Cogs churn, cookies expire and home broadband chokes and we don’t yet have an awful lot to show for these efforts. We’ve taken a brief squint at the data and can’t say it looks too pleasant. The signing location data alone is enough to send a librarian running for the smelling salts. Perhaps risking repeating ourselves - in our quite considerable experience, 90% of technical and information debt results from an incorrect understanding of cardinality. How many of those things can that thing have is one of the best questions you can ever ask. Clearly, this project skipped that step.

Return to bill mountain

Last week saw Librarian Jayne and her computational helpmate Michael combing through the standing orders of the Scottish Parliament and decorating our new and shiny legislative consent motion map with appropriate citations. This week, it was time to get their homework marked. Another call with Mhairi and Gael saw them pass with flying colours. Hoorah! It only remains to add what we’ve learnt to the machines and we’ll be one third of our way through one thousandth of our way through public bill procedure. Or something roughly like that.

On the laying of papers

Back in week 7, we were delighted to be joined House of Lords Kath, House of Commons Robi and House of Commons Librarian Corie to chat about all things laid paper related. Questions were posed about who can lay papers, when papers can be laid, how papers get laid and why papers get laid. The why question being the most interesting. As ever. Coming out of that meeting, it appeared we had two main classes to deal with: papers laid by command - or under prerogative powers if you will - and papers laid according to some duty set out in legislation, commonly referred to as Act papers although we believe the duty may also form part of a piece of secondary legislation. Since then, email tennis has continued and we’ve also met with Vote Office Bernadette and Ryan. It now seems we have three classes of papers to deal with, the aforementioned two and papers laid in response to opposed and unopposed returns. Our diagram still requires a deal of work, the House of Commons Papers class seemingly being orthogonal to authority of laying.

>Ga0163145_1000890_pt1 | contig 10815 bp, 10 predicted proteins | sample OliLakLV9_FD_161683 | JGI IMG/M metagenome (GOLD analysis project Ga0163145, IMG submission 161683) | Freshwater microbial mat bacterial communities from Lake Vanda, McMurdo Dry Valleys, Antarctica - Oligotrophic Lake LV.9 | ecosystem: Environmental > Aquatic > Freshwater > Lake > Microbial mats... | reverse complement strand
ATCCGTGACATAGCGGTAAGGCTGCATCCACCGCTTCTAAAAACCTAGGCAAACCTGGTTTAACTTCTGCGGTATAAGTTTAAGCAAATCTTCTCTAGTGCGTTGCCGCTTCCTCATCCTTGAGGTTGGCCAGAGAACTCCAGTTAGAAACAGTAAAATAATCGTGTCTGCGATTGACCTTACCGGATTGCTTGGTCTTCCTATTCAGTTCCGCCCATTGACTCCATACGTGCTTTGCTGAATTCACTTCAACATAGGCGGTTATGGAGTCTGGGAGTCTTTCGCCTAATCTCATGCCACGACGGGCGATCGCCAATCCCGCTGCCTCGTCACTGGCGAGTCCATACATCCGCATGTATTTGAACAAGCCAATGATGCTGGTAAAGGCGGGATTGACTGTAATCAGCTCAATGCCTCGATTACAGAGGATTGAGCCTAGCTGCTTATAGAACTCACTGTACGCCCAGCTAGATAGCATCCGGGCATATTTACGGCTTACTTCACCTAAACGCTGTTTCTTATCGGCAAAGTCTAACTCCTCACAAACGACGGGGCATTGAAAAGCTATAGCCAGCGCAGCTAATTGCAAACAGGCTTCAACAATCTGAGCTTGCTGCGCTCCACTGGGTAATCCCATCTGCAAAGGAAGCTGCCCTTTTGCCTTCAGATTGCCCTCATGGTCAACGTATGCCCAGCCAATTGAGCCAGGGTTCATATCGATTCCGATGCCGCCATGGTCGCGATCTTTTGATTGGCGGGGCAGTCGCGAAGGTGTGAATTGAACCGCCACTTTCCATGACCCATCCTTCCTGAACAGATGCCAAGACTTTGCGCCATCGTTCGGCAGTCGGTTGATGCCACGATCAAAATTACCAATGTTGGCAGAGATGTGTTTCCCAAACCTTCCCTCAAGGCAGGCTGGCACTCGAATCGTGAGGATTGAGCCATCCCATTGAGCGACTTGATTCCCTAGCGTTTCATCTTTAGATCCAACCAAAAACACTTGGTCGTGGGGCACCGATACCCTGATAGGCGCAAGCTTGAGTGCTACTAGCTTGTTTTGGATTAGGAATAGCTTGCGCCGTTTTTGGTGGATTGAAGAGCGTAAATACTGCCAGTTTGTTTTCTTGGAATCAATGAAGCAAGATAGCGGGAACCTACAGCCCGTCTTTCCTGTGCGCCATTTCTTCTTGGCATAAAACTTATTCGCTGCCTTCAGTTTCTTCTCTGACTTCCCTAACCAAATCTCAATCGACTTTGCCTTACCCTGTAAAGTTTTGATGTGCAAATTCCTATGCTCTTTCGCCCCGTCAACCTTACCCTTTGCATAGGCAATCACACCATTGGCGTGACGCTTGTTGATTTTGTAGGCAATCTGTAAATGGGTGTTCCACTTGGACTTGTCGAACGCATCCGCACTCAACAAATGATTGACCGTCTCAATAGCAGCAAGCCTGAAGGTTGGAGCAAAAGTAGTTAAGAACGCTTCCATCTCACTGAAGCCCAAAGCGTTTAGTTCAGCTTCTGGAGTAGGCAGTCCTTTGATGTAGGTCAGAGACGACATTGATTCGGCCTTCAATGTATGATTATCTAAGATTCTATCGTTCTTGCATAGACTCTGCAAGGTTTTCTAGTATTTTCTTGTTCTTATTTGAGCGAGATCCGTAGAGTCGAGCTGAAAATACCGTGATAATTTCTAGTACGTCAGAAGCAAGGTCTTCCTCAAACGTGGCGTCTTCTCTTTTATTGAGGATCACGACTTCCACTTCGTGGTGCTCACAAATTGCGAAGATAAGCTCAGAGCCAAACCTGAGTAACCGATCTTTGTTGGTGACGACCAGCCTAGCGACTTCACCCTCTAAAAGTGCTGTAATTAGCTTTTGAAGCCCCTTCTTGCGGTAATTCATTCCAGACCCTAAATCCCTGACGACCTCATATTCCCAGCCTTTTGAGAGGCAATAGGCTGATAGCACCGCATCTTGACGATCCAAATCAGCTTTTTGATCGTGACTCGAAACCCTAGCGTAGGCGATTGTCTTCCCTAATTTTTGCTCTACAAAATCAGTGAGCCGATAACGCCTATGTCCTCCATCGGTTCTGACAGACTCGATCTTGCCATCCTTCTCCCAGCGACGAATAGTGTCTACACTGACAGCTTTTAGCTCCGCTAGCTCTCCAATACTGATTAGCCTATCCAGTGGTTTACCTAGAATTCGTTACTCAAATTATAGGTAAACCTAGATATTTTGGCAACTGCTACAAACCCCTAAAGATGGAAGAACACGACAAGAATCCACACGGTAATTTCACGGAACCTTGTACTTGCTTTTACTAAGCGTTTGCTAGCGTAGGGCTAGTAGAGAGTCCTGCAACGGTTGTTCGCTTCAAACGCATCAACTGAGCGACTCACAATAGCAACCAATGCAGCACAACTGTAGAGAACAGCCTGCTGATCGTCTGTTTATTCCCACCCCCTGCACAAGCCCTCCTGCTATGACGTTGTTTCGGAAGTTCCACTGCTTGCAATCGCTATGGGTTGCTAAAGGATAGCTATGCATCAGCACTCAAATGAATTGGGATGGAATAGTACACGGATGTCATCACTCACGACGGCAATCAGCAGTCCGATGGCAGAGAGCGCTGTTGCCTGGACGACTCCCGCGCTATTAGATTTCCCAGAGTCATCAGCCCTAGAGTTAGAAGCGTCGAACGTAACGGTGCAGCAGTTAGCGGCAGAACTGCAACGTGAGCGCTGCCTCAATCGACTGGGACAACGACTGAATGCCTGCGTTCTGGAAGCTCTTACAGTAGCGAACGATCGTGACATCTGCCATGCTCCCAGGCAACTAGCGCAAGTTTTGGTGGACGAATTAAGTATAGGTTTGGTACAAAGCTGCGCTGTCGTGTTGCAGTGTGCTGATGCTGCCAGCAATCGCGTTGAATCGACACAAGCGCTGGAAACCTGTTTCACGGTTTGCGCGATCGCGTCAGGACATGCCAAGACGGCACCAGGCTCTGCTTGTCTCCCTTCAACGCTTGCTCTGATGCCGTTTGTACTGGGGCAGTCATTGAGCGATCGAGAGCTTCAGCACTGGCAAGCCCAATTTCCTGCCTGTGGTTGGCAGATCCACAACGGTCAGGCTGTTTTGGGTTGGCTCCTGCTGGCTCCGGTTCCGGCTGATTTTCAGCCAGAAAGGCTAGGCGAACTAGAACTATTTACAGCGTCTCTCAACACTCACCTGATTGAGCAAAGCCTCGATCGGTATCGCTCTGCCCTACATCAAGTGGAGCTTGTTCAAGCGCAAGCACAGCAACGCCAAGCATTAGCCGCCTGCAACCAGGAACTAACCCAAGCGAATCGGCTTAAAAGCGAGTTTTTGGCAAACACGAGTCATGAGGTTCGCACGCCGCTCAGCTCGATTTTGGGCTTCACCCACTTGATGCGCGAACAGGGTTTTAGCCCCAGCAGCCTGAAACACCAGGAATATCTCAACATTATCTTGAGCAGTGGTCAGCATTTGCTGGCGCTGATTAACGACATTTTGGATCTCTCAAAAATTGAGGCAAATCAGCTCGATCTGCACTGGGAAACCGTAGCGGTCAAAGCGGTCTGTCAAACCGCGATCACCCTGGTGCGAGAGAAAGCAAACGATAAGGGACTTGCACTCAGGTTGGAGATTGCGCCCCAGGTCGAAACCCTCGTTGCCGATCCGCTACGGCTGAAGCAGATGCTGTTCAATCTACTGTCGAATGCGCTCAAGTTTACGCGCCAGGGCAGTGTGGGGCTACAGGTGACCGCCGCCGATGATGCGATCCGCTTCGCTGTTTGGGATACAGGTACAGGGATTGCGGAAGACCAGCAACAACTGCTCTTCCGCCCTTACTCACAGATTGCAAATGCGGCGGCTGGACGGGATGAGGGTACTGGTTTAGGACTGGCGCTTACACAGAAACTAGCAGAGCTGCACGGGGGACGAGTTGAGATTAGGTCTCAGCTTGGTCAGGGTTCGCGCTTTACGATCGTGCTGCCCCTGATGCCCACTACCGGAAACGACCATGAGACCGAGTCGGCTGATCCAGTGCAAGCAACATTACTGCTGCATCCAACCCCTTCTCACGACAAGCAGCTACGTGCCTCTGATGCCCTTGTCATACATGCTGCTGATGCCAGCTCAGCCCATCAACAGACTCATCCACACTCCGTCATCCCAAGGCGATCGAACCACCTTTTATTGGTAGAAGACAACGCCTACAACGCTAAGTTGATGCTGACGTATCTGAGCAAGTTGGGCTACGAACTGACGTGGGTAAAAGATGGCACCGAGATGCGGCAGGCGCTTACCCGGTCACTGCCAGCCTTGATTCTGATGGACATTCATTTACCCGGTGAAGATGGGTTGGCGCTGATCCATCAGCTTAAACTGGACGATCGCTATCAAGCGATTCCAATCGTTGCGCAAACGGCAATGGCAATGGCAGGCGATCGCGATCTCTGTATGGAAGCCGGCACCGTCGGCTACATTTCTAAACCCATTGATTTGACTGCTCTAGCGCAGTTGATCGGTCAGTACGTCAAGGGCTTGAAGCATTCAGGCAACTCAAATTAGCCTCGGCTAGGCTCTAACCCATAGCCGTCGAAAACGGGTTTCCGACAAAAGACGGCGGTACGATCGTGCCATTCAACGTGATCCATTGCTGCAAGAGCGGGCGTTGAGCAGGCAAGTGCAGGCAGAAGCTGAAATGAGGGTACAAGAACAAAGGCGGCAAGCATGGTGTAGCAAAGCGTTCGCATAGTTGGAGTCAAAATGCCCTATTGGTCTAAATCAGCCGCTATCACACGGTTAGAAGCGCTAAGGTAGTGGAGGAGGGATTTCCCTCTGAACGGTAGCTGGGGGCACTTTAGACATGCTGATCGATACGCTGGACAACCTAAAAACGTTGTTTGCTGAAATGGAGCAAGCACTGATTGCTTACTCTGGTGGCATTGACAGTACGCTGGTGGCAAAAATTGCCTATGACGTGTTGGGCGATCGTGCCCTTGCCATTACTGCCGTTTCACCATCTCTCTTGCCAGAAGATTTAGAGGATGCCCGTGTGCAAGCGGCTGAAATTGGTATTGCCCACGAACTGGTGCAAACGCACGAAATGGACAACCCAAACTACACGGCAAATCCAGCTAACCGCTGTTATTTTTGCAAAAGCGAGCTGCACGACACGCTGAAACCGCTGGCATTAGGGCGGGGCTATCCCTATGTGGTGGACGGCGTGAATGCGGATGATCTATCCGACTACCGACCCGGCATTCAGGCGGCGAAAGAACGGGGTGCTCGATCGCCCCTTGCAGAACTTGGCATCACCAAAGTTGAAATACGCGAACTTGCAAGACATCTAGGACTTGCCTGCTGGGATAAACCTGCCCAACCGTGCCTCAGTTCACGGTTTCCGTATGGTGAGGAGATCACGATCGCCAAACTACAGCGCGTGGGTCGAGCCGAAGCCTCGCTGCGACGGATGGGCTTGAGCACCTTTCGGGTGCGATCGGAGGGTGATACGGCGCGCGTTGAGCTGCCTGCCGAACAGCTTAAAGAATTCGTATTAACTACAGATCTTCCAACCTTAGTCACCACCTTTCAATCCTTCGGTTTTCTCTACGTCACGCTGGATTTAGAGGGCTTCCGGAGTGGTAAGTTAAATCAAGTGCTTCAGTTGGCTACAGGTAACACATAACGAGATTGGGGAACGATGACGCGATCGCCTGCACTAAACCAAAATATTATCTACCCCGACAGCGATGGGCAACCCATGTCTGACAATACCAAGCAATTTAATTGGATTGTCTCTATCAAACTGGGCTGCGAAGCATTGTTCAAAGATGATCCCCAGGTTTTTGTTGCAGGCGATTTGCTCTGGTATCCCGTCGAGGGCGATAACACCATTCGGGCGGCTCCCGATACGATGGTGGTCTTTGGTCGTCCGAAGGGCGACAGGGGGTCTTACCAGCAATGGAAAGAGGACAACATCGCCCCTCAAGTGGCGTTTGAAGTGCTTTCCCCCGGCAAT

How hard can things be?

Anya and Silver continue to plug away at how and why we might provide a ‘single subject view of the Library’. This to cover inputs in the form of research requests, process flows in the form of enquiry routing and reuse, and outputs in the form of both completed enquiries and research briefings. Not to mention a whole host of other things such as the cataloguing of online materials from elsewhere and the actual book collection. Not starting from here seems to be the main lesson so far.

Wednesday morning saw Anya, Silver and Michael meet over pixels to chat categories in general and prototype theory in particular. Thursday afternoon saw the same three joined by both Edward and an assortment of library researchers to test out Silver’s PICO-based suggestion for enquiry indexing. We suspect there’s still a gap between the proposal and the actuality which looks more and more to have a legislation based slant. More news soon.